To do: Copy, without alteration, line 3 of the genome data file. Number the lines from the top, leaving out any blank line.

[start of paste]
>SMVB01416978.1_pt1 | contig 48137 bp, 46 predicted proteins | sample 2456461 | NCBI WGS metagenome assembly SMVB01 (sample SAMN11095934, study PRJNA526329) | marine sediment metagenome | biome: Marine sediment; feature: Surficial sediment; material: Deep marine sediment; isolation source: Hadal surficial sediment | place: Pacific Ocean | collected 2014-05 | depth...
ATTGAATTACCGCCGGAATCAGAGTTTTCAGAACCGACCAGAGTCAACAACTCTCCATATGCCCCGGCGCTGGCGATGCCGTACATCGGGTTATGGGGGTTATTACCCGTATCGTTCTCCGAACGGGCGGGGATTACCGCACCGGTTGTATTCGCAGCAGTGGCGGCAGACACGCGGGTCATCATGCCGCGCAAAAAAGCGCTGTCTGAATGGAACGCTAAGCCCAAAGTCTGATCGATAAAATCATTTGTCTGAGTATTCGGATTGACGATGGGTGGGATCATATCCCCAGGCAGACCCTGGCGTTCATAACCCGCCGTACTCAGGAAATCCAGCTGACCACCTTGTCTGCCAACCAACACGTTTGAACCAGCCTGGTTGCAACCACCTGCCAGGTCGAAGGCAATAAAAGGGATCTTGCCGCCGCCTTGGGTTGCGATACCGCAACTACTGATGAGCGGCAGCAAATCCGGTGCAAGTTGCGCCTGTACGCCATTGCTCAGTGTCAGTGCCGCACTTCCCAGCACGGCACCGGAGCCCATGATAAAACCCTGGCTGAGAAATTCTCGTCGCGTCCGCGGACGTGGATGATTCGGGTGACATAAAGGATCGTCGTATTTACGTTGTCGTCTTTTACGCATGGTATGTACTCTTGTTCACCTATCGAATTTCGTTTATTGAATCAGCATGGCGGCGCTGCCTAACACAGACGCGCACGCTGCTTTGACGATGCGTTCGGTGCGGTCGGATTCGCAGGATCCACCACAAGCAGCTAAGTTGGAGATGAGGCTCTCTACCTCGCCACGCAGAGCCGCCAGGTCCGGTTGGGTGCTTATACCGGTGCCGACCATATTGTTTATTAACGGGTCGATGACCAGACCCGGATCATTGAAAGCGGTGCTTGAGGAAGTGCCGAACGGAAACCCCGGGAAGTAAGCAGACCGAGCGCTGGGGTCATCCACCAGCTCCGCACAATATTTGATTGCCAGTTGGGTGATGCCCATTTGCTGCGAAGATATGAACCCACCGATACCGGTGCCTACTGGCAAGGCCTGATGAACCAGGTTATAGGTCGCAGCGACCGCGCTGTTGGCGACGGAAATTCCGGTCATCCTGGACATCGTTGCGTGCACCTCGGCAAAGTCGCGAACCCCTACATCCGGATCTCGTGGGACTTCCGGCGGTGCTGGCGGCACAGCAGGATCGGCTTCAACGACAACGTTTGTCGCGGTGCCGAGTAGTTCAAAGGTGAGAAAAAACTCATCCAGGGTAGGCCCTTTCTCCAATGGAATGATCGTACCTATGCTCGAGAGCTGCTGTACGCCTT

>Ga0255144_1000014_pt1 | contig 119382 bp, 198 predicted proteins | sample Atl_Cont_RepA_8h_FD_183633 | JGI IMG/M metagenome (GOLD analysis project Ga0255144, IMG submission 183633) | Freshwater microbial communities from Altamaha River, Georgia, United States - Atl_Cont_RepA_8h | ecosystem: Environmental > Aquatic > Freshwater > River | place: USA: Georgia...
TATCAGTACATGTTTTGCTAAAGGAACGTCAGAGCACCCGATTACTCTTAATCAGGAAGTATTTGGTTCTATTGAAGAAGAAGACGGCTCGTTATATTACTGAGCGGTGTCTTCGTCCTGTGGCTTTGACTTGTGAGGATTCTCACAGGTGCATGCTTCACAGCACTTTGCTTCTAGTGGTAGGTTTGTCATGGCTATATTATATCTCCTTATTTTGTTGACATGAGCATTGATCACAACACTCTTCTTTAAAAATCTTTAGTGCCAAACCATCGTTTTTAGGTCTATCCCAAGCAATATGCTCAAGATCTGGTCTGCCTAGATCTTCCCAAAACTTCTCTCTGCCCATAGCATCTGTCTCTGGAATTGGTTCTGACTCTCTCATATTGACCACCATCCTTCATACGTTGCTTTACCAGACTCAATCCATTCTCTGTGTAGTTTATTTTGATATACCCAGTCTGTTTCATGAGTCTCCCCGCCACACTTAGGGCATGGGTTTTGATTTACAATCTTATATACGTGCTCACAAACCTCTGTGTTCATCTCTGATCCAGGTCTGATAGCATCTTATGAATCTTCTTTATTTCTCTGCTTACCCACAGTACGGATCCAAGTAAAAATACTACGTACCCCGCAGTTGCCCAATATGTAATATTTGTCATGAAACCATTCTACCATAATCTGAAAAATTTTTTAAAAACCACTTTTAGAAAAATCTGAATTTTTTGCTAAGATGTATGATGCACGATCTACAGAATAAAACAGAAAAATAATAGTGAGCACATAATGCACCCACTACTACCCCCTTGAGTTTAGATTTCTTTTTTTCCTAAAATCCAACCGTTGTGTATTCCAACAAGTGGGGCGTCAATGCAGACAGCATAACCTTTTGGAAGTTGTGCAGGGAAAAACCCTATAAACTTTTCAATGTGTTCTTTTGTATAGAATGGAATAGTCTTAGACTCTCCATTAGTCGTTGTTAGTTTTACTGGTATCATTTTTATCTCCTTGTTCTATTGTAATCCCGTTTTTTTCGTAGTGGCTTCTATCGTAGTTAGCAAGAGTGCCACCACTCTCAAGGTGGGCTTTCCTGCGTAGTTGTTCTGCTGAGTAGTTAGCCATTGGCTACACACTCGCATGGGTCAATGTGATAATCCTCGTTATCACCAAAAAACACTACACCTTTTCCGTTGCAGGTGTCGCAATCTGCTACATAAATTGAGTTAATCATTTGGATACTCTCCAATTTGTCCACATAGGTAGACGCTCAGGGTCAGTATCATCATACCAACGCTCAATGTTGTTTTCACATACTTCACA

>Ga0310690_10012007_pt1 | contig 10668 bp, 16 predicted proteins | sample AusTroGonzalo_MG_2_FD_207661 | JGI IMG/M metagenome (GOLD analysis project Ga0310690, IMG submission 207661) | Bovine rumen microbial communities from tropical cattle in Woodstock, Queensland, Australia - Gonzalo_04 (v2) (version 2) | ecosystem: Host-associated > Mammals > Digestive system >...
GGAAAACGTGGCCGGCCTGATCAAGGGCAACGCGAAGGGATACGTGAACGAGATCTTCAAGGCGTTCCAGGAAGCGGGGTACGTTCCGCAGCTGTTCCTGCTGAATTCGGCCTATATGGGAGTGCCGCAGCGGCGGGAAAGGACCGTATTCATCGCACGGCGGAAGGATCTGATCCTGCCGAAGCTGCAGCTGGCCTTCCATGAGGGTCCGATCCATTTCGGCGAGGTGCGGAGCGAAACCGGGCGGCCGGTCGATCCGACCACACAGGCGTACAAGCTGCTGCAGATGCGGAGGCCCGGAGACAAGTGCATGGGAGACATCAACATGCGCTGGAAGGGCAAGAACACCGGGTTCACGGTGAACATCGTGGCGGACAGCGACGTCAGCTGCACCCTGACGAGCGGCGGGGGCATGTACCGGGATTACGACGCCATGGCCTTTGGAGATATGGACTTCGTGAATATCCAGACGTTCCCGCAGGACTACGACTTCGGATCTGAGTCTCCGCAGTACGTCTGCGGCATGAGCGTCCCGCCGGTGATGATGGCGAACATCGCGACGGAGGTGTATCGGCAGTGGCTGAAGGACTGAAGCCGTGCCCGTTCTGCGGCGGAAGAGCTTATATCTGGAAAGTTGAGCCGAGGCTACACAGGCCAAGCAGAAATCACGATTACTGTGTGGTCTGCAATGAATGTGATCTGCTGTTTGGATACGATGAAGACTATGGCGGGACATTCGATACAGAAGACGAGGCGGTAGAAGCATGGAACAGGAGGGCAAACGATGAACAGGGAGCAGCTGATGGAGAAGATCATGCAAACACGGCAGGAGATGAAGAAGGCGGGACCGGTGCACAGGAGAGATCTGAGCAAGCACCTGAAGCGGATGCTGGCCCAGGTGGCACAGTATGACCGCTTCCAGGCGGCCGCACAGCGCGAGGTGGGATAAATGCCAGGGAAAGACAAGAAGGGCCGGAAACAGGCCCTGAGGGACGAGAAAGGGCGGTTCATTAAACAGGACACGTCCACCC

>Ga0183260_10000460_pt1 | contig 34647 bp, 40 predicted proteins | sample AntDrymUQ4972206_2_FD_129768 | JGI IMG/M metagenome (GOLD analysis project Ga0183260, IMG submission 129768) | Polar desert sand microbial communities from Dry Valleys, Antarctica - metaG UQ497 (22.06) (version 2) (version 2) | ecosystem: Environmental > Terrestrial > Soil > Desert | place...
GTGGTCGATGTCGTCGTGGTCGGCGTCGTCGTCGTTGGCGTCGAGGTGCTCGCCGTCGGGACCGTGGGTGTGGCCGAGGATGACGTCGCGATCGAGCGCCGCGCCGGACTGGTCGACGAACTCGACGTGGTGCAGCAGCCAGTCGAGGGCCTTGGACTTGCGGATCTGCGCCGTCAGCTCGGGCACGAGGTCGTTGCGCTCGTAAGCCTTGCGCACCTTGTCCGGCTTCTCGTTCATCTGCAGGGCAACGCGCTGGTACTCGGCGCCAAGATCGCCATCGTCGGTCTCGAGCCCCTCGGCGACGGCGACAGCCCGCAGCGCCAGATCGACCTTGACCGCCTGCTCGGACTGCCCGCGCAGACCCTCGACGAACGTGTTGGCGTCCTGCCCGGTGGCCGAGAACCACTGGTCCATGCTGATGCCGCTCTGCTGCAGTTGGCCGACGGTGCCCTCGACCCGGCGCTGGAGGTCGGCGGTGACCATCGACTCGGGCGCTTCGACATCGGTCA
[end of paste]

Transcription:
>Ga0255144_1000014_pt1 | contig 119382 bp, 198 predicted proteins | sample Atl_Cont_RepA_8h_FD_183633 | JGI IMG/M metagenome (GOLD analysis project Ga0255144, IMG submission 183633) | Freshwater microbial communities from Altamaha River, Georgia, United States - Atl_Cont_RepA_8h | ecosystem: Environmental > Aquatic > Freshwater > River | place: USA: Georgia...